Translated by Inger Nillson from Sunndalsboka Bind IV, pp. 99-109, Ivar Seljedal, Utgitt Av, Sunndal, Oksendal og Alvundeid Sogelag, 1967.

Farm History

The name 'Storviken' is found in written sources as early as the 1740s, but is not used as far as we know in official documents in the "old days." Only at the registration in 1886 does it have official value. Storviken, of course, means that the farm is the 'bigger' compared with other smaller farms in Viklandet in the area of the fjord. The farm Storviken, as it is now, answers to two farms that in the old days had the names Utviken and Loeviken, but has in recent days been merged into one farm but kept the partition in two agricultural units. Utviken existed as early as the days of the Black Death c.1350, but was deserted in 1440 or around that time. Utviken meant an outer vik ('vik' meaning inlet) in opposition to an inner vik (Innviken). That was the name and now is the history.

In the Middle Ages, Utviken belonged to the archdiocese of Nidaros (which is today Trondheim). After the Reformation (c.1550) the farm was added to the land that was at the disposal of the parish priest of Sunndal. On the other hand, Loeviken hardly existed during the Middle Ages as a farm and has therefore hardly belonged to the archdiocese. The first mention of Loeviken is found about 1608. As the other farms in Viklandet were added to the land that was disposed by the priest in Sunndal, it is only natural that Loeviken was also added to that. Loeviken is also called Bardviken (pronounced Boardviken). This latter name is written from about 1700 when a man called Bard lived there for about 30 years. The name Loeviken has probably originated because in the old days there was a loe there (Inger's comment regarding loe is that it has something to do with hay, probably a shed for hay).

Storviken Nr 1 (Utviken) was, according to a royal resolution dated 27 September 1833, sold to the man who sat there (the man who worked it) for 400 daler. This document is dated 22 October 1833. Together with this selling, the farm was liable to pay a certain amount to the parish priest in Sunndal three barrels and two scoops of grain but this tax was dissolved in 1856. The man bought it back.

Storviken Nr 2 (Loeviken) was sold according to a royal resolution dated 26 June 1840 for 180 daler and that document was dated 10 July 1840. They also had to pay the parish an amount of grain in old measures later figured out to be 1,312 hectare liter, but this was just as for the other farm scrapped for the amount of 227 kroner (the obligation to deliver grain was bought back in 1905 for about 227 kroner). [Inger's comment: That was the same year that Norway broke away from Sweden.]


(These paragraphs contain technicalities about taxation and what they owed for the land.)

In 1693, they had the tax reduced because there was an avalanche from the mountain that had done great damage. Utviken and Loeviken in 1723 had soil that was middling (not good, not bad) and very unsure of growing of grain during dry years. It is mentioned that same year that they raised the tax from Utviken, but nothing came of it because the registration was not activated. Utviken had oats; the tithe is mentioned, most likely being paid to the Sunndal parish; it says for certain periods how many barrels they had to deliver. Loeviken in 1723 produced 3-3/4 barrels mixed grain, oats being the most. There is a column for rye, one for oats and one for potatoes from 1835 and onwards (the first mention of potatoes). That is the same for both of these farms.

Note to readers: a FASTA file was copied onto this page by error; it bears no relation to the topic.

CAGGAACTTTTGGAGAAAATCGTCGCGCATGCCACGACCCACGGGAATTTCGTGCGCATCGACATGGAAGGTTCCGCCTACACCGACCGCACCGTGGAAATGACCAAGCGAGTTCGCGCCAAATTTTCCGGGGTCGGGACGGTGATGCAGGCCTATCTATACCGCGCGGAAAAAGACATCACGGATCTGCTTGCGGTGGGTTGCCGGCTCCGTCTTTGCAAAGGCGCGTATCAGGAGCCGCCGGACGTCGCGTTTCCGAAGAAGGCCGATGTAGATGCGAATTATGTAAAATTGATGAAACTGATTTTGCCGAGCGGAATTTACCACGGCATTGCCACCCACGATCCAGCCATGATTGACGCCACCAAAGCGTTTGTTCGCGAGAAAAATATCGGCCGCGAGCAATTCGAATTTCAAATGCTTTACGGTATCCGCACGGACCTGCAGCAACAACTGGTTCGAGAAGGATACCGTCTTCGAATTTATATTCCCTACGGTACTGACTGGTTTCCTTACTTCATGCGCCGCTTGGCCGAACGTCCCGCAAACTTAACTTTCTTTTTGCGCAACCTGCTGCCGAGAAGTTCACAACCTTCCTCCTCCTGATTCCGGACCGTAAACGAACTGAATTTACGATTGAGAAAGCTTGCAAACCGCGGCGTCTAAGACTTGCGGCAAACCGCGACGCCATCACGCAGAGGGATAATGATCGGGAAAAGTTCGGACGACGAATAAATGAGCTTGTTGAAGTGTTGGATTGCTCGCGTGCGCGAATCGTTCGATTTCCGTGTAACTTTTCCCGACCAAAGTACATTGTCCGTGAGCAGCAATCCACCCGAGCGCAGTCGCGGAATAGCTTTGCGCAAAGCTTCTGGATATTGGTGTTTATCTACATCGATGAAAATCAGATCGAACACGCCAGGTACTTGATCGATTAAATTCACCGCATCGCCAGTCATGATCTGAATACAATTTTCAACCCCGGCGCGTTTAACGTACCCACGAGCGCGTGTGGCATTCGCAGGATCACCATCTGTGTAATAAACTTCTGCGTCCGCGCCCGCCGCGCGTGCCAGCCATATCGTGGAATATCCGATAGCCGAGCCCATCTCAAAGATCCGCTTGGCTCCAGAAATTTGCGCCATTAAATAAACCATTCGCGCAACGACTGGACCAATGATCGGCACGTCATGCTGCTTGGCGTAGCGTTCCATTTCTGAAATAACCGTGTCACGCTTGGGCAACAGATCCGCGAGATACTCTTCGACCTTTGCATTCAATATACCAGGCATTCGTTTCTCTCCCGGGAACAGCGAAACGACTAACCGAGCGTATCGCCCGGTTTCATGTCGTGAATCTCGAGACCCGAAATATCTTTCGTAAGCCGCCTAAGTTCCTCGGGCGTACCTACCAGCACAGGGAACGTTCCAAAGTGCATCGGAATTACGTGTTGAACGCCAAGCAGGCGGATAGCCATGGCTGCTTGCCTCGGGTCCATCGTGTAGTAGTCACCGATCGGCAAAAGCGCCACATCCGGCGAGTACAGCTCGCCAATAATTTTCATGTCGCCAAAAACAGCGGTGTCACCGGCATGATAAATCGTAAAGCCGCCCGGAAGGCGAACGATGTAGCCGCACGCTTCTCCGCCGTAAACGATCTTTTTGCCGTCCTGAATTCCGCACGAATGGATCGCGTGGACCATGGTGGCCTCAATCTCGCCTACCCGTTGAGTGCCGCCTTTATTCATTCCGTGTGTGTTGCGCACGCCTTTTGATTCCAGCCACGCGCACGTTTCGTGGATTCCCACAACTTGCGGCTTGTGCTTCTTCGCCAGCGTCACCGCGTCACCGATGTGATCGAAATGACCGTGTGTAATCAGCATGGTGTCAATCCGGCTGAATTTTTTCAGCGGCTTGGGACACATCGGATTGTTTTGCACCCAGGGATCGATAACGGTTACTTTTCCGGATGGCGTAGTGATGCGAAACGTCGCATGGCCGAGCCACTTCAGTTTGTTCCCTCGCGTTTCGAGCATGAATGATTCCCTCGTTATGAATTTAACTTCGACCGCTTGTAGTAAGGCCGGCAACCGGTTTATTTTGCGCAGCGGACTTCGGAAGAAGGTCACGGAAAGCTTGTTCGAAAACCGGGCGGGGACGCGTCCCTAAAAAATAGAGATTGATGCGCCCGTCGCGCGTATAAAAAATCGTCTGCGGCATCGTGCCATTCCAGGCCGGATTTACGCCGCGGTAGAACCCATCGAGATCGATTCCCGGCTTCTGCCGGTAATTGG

(Now we come to the animals, just the first and last years)

Regarding hay, in 1723 Utviken harvested 30 sommer lass (loads on wheels that a horse could pull) and Loeviken 8 sommer lass.

Regarding mills, in the 1620s there was a small mill in Storviken (Utviken) and one also in Loeviken. In 1661, there is no mill mentioned on either farm, but in 1723 there was one mill on both farms. At the end of the 1700s, Storviken had a mill but the one in Loeviken was gone.

Storviken in the 1840s had two husmann (farmhands) with land (they probably had a small place to live with a little land to grow small amounts of things for themselves). In 1865, there was no husmann. Loeviken never had any husmann with land as far as we know.

Storviken was parted in two units until 1694. In the years from 1695-99, those two units seem to have been deserted. From 1700, the two units were joined into one and it has been like that since then. Loeviken always was only one farm. From 1900, there have been some changes on these farms. From the old days, they have had some forest but this has in recent days been taken over by the government. And in connection with this there have been some changes in the units. The two registered farming units of Storviken and Loeviken were from about 1905 redistributed into six. (There then follow details on this redistribution p. 102, government forest, etc.)

Register of People Who Owned Farms

Storviken Nr 2: Viken (Loeviken, Bardviken):

[Then follows the size of the farm in three different years. Inger cannot say what the sizes mean. There also follow the names of the oppsittere (the one who sat on the farm operated it but didn't necessarily own it we will call this person the 'farmer'.]